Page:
Biden on Tuesday also celebrated the recent passage of the Democrats' Inflation Reduction Act, a massive tax and spending package .
Despite Biden's comments on Tuesday, some Democrat economists expressed pessimism about the latest Consumer Price Index (CPI) figures.
"CPI report not pretty," tweeted Jason Furman, who chaired the White House Council of Economic Advisers under President Barack Obama. "Broad-based relief not coming."
Two months out from the midterm elections, the inflation numbers don't bode well for Democrats.
Experts have cited Biden's economic policies, including Democrat-backed large-scale government spending, as a key cause of higher prices. Polling has also shown for months that the majority of voters disapprove of Biden's handling of the economy generally and inflation specifically. And with high food prices taking their toll on household budgets, Americans are expecting higher grocery bills for the foreseeable future.
"What that data is really showing us is just how much people [have been] feeling the pinch," said Chris Jackson, senior vice president of public affairs in the U.S. for Ipsos, a research and consulting firm. "We've been dealing with inflationary pressures for [many] months. It really starts to increasingly take bites out of sort of more quality-of-life things, such as the type of food you eat or the sort of lifestyle you can live."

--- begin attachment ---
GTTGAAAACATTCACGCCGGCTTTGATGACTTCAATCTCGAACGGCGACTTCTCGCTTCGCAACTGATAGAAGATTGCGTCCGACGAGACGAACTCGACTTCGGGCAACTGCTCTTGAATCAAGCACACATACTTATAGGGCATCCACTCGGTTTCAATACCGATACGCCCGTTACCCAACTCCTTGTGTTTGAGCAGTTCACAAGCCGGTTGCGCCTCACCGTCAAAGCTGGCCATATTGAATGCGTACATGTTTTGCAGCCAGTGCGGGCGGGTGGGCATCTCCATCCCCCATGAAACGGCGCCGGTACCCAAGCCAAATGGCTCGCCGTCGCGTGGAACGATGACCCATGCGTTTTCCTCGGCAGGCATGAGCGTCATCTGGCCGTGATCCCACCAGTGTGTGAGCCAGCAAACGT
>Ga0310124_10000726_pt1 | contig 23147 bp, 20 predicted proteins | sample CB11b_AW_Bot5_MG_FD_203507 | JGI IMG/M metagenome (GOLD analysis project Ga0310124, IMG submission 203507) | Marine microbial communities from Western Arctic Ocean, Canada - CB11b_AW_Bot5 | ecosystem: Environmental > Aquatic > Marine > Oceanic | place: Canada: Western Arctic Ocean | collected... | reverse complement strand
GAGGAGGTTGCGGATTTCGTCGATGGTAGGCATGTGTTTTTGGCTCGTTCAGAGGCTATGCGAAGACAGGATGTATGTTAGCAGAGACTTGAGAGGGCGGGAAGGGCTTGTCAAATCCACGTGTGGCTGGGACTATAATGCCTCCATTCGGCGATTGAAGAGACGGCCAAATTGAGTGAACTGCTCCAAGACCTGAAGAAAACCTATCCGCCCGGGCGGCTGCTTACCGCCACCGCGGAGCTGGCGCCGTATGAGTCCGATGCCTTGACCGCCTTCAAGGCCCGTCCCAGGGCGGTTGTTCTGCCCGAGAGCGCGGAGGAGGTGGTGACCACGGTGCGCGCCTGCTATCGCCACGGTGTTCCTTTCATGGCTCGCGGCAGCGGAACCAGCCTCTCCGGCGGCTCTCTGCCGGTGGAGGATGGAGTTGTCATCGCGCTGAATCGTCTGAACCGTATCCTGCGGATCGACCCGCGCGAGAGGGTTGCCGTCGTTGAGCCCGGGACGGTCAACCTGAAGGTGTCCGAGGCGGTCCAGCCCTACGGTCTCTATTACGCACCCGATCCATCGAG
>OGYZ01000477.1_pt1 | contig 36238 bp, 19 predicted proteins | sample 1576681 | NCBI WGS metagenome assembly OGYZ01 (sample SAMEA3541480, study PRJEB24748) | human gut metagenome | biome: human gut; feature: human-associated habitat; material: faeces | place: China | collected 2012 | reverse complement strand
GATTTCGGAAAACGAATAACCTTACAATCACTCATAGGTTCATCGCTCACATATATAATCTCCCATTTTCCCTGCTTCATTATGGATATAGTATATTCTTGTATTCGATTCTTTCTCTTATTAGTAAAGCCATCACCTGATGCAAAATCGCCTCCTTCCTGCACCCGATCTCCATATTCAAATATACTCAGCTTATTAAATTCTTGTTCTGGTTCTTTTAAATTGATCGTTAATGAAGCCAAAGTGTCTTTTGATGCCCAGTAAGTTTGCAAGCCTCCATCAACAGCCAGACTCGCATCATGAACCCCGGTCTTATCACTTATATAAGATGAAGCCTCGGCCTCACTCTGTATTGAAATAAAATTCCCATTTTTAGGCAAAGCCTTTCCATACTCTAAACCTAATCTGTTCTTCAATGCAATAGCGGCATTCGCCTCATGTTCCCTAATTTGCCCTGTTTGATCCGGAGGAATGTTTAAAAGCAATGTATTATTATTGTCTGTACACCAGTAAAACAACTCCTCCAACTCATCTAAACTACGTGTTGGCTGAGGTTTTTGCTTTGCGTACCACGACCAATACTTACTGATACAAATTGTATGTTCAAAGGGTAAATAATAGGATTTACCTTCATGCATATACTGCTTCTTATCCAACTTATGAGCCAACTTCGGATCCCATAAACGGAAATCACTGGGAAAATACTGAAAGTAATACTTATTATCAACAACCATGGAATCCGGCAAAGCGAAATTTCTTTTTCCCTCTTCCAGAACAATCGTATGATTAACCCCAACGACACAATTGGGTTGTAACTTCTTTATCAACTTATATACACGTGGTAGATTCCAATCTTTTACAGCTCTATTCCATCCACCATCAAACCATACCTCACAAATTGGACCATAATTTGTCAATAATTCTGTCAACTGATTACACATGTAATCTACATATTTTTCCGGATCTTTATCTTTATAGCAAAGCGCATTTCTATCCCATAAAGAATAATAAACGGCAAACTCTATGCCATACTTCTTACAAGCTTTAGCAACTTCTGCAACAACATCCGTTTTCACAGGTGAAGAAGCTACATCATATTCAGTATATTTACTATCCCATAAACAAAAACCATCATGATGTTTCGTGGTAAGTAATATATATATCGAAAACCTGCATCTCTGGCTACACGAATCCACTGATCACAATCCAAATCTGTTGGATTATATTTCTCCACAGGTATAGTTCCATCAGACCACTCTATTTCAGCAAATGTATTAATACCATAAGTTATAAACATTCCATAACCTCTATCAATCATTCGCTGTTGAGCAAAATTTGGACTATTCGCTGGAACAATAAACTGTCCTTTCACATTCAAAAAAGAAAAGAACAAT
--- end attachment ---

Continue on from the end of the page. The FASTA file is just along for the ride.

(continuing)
Even with Americans needing to stretch their dollars further and disapproving of Biden's policies, however, they don't necessarily see Republicans as a viable alternative.
A majority of both voters overall and independents specifically say that Republicans have not made a strong enough case as to why they should earn support in the midterm elections, according to new polling data from the Trafalgar Group.
"Considering the failure of Afghanistan, inflation, student loans, the recession we are in, the attempted vaccine mandates, the border, and President Biden's dark and dangerous speech recently, the Biden administration has been a complete disaster, and his record low approval numbers show that," said Mark Meckler, president of the Convention of States, which released the poll in partnership with the Trafalgar Group.
Logically, one would think that national Republicans would be riding high, able to take advantage of this situation to create momentum. "Yet, the fact is," said Meckler, "the feckless leadership, poor communication, and what appears to be a non-existent strategy is causing voters to say loud and clear: You need to try harder. If the GOP thinks they are just going to win this thing by not being Joe Biden, they are sorely mistaken."